I have been troubled by Ginger's analogy of downsizing to pruning a tree.
Most downsizing exercises I have seen or heard of have not been for the
purpose of making the organization "better" , but have been for the
purpose of reducing expenses. (If ones definition of "better" is short
term profitability, I guess they have gotten better).
One of the primary stakeholders in an organization is its employees.
Generally speaking I believe the relationship of employees to the
organization is more important to them than the relationship of the
stockholder or the external customer to the company. When management
views employees as expenses, or "fat", or unneeded branches that we can
prune away in order to improve the organization, this disregard for the
human factor will poison the decision-makers and the company as a whole.
When we prune a tree so that it will grow taller and give us more shade, I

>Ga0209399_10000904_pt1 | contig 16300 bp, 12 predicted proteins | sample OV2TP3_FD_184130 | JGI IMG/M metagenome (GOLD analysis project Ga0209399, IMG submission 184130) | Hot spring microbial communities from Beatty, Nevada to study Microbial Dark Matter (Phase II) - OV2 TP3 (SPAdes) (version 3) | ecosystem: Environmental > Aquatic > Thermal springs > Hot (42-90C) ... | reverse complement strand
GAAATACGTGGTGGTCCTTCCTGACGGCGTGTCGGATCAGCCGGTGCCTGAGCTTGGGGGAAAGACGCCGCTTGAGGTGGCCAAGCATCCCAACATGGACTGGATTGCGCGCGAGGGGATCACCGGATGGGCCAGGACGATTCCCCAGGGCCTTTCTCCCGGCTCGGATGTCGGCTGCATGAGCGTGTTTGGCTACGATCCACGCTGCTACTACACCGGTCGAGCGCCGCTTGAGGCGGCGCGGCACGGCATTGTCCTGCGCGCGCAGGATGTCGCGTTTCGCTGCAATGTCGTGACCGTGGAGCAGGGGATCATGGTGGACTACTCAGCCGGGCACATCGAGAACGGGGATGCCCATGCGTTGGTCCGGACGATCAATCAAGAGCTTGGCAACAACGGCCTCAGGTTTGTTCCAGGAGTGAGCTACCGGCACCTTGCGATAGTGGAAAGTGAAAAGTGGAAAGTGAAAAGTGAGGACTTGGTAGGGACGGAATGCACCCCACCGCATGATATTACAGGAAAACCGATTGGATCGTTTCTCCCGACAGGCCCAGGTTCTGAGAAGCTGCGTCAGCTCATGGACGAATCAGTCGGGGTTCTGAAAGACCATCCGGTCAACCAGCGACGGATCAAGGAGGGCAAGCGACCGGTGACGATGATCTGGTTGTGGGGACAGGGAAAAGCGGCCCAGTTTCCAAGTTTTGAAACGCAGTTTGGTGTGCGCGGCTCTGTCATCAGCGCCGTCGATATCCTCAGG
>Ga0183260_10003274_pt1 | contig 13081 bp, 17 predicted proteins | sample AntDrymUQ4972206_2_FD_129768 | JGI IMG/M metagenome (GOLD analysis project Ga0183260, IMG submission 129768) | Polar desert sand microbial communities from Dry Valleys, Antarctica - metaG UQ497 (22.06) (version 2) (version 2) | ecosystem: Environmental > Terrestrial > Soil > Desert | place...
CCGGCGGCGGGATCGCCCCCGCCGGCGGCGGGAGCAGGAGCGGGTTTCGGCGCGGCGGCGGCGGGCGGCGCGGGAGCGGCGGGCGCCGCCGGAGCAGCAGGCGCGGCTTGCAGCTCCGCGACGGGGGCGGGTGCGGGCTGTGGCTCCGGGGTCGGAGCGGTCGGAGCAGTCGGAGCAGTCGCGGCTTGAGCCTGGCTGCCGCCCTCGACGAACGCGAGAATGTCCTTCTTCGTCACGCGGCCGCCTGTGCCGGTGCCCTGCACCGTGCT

believe we are placing ourselves on a higher plane than nature. We are
saying that God made trees to serve man. When we discharge and terminate
valued relationships with our people, we are placing the organization on a
higher plane than the people who comprise it.
Are there "right" reasons for firing someone. If an employee steals or
otherwise consciously works to harm the organization, she has chosen to be
fired. If there is no longer a need for the skills of an employee, and he
refuses retraining, then he has chosen to leave. If the employee is sick,
unhappy with her work, and infecting others, it may be best for everyone
to counsel the person out of the organization. But my experience has
shown that the great majority of layoffs and downsizings are for the sole
purpose of organizational survival and to make more money for executives
-- Regards, Roxanne Abbas Abbas Compensation Strategies Compuserve:75263,3305 Internet:"Roxanne S. Abbas"<email@example.com>
Learning-org -- An Internet Dialog on Learning Organizations For info: <firstname.lastname@example.org> -or- <http://world.std.com/~lo/>